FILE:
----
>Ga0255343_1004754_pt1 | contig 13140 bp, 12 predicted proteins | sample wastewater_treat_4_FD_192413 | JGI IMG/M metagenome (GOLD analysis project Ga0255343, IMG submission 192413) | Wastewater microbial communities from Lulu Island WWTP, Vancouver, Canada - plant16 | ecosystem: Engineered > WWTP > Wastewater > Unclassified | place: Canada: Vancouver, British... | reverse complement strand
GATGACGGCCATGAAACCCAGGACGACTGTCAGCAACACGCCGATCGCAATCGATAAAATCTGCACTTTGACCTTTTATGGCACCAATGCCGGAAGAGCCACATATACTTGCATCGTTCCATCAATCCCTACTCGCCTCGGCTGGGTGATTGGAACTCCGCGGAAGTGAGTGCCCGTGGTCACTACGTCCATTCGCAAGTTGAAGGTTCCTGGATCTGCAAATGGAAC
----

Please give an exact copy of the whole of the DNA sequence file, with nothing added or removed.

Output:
>Ga0255343_1004754_pt1 | contig 13140 bp, 12 predicted proteins | sample wastewater_treat_4_FD_192413 | JGI IMG/M metagenome (GOLD analysis project Ga0255343, IMG submission 192413) | Wastewater microbial communities from Lulu Island WWTP, Vancouver, Canada - plant16 | ecosystem: Engineered > WWTP > Wastewater > Unclassified | place: Canada: Vancouver, British... | reverse complement strand
GATGACGGCCATGAAACCCAGGACGACTGTCAGCAACACGCCGATCGCAATCGATAAAATCTGCACTTTGACCTTTTATGGCACCAATGCCGGAAGAGCCACATATACTTGCATCGTTCCATCAATCCCTACTCGCCTCGGCTGGGTGATTGGAACTCCGCGGAAGTGAGTGCCCGTGGTCACTACGTCCATTCGCAAGTTGAAGGTTCCTGGATCTGCAAATGGAAC